Jesus’s simple way to connect with God

By Usha Paulraj

“What is truth? said jesting Pilate, and would not stay for an answer.”

So begins the essay ‘Of Truth’ written by Francis Bacon, the 16-17th century English statesman, philosopher and writer. Bacon recalls the scene of the trial of Jesus before Pilate, the Roman governor in Jerusalem, as narrated by John in his gospel. The day was the Friday of the Passover week of the Jews. The year was about the mid-30s of the 1st century CE.

Jesus had been charged with making atrocious claims, calling himself Son of God and King. He had attracted huge crowds wherever he went by the new themes he preached and the miraculous healings he performed. But he had also enraged the high priests at the temple calling them hypocrites who did not practise what they preached and had turned the temple of the holy God into a den of thieves by letting traders into the temple premises. The high priests had plotted to incite the people of Jerusalem against Jesus and bring about his death.

Pilate heard the charges against Jesus and studied his face. Seeing no sign of guilt, he asked him, “Are you a king?” Jesus would have known that in a short time, he would be nailed to the cross. But he did not show any fear or plead for life. He put forth the mission statement of his life in all earnestness. “It is as you say,” he said. “But my kingdom is not of this world. I came to bear witness to the truth. Whoever is on the side of truth hears my voice.”

Jesus had professed that he was born to preach the kingdom of God. God is spirit and truth and seeks people who worship Him in spirit and in truth. Such worshippers would see God and hear his voice in their spirit. They would be His servants and prophets, and channels of His grace to the people of this world.

What was Pilate’s response to this plea of Jesus? That was not a moment for him to ponder over the profound matters that Jesus had placed before him. The mob that had brought him was clamouring for the most horrible death sentence on him: “Crucify him.” He vaguely asked Jesus, “What is truth?” and moved on to talk to the crowd in an attempt to save his life.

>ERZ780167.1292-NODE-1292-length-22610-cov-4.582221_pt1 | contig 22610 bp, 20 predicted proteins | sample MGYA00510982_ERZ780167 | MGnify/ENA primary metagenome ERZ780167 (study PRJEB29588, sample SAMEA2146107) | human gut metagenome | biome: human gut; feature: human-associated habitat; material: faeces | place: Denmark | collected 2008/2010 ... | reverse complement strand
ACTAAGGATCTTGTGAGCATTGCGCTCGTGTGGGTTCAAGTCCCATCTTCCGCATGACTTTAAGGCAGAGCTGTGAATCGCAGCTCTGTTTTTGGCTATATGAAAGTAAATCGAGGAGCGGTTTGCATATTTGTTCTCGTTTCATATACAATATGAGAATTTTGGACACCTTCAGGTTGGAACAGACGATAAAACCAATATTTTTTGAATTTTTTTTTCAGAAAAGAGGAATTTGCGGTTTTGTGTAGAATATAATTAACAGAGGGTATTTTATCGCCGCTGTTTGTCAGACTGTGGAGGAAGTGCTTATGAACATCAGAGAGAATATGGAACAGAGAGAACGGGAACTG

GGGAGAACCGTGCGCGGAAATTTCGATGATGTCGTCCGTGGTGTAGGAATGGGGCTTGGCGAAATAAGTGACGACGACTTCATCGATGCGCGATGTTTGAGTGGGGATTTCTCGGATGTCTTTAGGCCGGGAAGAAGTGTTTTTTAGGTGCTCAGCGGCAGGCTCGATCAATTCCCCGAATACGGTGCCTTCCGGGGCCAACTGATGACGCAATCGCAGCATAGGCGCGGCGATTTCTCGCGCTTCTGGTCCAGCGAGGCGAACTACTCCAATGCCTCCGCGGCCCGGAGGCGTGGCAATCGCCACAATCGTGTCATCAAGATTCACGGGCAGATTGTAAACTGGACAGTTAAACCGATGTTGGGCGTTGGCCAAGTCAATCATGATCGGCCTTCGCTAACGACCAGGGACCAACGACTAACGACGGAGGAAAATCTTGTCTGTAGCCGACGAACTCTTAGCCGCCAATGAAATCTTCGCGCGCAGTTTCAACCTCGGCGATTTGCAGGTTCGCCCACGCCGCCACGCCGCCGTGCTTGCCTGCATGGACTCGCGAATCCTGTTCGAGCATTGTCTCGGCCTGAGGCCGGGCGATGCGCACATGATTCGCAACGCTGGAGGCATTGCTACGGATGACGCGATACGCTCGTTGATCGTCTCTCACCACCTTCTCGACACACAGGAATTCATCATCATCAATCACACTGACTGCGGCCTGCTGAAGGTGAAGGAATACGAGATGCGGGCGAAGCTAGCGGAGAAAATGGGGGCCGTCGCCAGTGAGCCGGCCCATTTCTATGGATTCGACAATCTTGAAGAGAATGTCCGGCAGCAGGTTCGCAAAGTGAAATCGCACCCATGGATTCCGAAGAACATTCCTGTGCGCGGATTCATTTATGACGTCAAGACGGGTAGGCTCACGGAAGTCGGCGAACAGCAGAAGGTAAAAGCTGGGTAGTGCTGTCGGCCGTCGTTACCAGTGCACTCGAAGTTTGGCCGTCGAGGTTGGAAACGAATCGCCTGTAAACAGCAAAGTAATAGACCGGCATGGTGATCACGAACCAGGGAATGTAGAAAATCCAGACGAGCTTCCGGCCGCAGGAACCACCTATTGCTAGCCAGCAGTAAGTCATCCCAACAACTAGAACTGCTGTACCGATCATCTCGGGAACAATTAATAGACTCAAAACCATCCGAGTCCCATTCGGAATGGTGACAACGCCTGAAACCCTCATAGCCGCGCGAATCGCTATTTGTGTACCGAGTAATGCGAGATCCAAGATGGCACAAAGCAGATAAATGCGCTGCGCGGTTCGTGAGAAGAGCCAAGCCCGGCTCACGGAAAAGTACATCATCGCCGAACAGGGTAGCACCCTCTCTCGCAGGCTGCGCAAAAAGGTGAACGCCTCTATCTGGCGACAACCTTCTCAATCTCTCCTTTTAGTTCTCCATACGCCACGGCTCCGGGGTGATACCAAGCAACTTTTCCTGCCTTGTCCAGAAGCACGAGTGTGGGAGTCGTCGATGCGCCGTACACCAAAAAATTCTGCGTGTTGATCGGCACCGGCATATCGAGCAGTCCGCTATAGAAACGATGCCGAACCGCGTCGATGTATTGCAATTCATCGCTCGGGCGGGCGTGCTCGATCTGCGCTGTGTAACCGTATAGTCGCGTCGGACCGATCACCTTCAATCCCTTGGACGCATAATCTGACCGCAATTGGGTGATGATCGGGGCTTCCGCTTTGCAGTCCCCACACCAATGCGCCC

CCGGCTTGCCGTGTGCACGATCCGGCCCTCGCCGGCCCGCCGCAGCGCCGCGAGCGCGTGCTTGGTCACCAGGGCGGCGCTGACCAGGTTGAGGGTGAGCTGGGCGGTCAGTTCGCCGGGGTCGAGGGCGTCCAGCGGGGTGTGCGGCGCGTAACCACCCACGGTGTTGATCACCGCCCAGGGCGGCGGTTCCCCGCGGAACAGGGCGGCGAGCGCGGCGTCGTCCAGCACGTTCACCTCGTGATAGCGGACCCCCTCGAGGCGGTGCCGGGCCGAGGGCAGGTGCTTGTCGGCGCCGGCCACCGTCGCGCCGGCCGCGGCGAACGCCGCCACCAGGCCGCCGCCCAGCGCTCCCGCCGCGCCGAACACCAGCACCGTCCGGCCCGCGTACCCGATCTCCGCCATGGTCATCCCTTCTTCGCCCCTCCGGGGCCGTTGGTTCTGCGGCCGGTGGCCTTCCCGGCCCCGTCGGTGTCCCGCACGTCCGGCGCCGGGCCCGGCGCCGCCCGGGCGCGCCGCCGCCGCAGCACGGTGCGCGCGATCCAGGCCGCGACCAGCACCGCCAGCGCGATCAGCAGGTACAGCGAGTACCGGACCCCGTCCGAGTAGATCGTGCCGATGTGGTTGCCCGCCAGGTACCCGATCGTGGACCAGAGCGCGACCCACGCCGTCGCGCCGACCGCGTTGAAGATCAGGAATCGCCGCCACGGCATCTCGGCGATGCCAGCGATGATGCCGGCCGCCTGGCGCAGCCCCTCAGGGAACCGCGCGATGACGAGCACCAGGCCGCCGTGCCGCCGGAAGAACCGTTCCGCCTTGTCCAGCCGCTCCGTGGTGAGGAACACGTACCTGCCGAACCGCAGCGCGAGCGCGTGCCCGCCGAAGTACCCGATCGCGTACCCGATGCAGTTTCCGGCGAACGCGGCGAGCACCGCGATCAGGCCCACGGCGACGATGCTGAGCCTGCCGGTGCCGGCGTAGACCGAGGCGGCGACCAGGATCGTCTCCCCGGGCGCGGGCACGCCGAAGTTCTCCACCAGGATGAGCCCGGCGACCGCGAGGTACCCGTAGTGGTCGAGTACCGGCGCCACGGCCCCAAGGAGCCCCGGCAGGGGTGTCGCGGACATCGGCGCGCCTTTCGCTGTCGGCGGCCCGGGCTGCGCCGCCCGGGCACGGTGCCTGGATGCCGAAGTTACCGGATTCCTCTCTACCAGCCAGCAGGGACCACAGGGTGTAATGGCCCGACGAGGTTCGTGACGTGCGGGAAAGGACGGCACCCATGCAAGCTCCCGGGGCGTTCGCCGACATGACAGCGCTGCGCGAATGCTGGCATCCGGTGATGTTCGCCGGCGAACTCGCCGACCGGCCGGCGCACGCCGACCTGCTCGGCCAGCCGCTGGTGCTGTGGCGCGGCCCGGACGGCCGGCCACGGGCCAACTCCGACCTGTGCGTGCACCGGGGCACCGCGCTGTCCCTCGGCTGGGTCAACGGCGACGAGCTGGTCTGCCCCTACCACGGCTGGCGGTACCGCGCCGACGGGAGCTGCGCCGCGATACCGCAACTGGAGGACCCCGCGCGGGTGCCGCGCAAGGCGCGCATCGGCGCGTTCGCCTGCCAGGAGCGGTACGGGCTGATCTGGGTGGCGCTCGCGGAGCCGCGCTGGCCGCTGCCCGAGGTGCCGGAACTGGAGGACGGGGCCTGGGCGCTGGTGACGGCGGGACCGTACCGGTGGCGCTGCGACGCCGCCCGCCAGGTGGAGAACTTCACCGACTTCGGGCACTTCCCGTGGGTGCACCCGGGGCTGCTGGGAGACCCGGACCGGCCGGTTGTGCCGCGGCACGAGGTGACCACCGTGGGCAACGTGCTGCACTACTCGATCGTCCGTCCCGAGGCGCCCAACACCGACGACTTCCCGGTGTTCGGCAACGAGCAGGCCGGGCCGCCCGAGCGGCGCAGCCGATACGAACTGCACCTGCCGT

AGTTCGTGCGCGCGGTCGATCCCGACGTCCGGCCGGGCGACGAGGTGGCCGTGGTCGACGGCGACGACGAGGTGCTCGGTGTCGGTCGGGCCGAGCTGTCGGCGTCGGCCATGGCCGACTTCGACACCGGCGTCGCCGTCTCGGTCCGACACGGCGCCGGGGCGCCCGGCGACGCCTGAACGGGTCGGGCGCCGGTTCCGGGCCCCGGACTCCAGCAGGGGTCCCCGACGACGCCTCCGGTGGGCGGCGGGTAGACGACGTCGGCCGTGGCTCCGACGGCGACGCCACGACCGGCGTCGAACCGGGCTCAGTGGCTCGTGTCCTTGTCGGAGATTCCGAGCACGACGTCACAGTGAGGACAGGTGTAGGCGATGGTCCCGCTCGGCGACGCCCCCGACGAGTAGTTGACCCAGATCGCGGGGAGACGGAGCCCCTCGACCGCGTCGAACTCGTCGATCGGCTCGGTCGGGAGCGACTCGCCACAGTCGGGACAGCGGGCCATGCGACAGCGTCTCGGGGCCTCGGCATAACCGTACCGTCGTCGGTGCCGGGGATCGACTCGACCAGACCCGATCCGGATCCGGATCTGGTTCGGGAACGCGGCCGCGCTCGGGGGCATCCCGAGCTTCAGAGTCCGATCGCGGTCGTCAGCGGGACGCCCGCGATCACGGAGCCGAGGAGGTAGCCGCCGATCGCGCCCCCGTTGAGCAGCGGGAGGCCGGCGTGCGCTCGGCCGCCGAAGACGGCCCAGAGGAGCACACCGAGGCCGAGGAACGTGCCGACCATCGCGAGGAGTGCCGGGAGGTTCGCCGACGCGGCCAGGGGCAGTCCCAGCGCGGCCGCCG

Was Pilate jesting? Was he trashing the truth? Jesus’s words were irrelevant to Pilate at the moment and he had to set them aside. Bacon says Pilate’s reaction is typical of most of ours in the consideration of truth. We recognise and uphold truth as the noblest of all virtues. But lies have taken a vital place in our dealings. They are convenient and useful, provide fun and profit, and so are popular. Truth commands respect and is sought at great costs by governments, scientists, scholars and pioneers. Seekers after truth are known to have been led in their spirits by supernatural revelations. We may or may not recognise them as God’s voice. But it is certain that truths nurture and nourish life. They bring peace, health and prosperity to nations.

Standing charged before Pilate that Friday, Jesus spoke of a simple way to connect with God: Be committed to Truth. Truths set in motion the process of illumination of the spirit casting out ignorance and fear.



Views expressed above are the author’s own.


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